Factory of Terror promises nothing but scares at all three of their New England locations. This haunted house experience is not for the faint of heart. At the Fall River location, visitors will enter a deserted factory where—so the story goes—113 workers were murdered, and work their way through such spine-tingling sections as the Bloodworth Dungeon and the 4D Blackout. Check out Dracula’s Hideaway in West Warwick location and Phobia Mayhem in Worcester. A unique set of chills and thrills await at each location, offering up plenty of options for haunted house aficionados.

Multiple locations, including 201 Grafton St., Worcester; 120 Pearl St., Fall River; 3 Bridal Ave., West Warwick, Rhode Island; 774-415-0153; factoryofterror.com.

Alden Haunted House

Take a journey through time this Halloween at the Alden House, the previous residence of Mayflower voyager John Alden. For this annual event, visitors go on guided tours and hear about the house’s haunted history—make sure to look out for historical spirits. But the night’s not all scares: The evening’s itinerary features such family-friendly fare as face painting and dance parties.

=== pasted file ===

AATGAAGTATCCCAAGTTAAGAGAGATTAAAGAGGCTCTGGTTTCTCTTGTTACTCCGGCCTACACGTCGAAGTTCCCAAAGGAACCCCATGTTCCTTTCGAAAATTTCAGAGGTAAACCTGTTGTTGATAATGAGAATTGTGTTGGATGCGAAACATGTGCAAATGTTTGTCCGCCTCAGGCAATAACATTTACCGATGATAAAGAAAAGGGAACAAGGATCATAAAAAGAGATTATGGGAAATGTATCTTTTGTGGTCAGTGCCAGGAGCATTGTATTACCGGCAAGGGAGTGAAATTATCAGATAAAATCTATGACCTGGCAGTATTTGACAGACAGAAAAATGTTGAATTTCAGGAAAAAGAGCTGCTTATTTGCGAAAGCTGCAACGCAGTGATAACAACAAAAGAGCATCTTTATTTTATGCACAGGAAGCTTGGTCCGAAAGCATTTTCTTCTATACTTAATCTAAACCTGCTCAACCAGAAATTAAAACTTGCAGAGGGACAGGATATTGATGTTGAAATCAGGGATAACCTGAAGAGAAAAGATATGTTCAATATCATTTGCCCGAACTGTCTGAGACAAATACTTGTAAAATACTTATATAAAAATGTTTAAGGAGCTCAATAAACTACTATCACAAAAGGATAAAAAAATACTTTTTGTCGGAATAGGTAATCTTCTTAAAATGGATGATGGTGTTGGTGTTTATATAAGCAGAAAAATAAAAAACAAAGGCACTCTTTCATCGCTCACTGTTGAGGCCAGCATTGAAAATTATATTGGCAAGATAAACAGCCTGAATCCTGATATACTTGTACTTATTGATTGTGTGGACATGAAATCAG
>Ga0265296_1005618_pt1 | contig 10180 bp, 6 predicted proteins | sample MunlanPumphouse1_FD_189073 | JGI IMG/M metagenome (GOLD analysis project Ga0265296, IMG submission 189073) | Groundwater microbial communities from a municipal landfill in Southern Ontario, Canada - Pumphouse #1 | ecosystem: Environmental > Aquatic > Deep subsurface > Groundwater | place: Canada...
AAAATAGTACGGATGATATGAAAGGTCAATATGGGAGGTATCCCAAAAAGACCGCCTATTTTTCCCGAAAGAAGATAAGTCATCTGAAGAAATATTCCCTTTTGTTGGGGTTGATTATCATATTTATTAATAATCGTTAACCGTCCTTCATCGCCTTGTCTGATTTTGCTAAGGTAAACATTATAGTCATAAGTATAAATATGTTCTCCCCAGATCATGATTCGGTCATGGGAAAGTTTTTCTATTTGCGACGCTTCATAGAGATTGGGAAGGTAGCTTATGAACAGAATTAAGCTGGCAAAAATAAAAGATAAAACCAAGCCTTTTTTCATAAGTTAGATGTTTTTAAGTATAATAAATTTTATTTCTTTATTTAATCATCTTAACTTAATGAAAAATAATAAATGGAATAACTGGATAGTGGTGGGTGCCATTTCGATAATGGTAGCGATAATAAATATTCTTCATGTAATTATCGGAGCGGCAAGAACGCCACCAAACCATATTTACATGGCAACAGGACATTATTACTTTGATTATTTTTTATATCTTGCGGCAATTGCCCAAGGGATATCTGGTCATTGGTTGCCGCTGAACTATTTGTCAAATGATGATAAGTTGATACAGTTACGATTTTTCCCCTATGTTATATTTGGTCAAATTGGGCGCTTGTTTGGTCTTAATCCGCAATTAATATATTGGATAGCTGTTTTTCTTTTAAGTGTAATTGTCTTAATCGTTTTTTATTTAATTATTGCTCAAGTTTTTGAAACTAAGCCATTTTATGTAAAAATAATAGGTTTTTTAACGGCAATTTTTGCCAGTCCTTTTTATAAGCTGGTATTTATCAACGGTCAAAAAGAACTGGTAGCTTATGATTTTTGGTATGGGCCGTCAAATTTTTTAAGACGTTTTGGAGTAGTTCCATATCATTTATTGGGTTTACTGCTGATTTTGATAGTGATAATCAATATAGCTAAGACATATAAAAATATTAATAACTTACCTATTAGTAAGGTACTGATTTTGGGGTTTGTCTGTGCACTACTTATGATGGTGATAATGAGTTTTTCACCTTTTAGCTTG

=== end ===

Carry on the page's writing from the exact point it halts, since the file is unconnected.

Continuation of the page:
Alden House Museum, 105 Alden St., Duxbury, 781-934-9092, seeplymouth.com.

Photo via 13 Nights at Jiminy

13 Nights at Jiminy

Those who are brave enough will find themselves surrounded by the creatures that emerge from darkness surrounding Jericho Valley’s Jiminy Peak. Visitors stop at the resort’s haunted prison, and then make their way to the mountain’s summit, where nothing good awaits. The Haunted Soaring Eagle Zipline and the Haunted Giant Swing offer additional fun, as visitors soar over Jiminy Peak resort encompassed by darkness.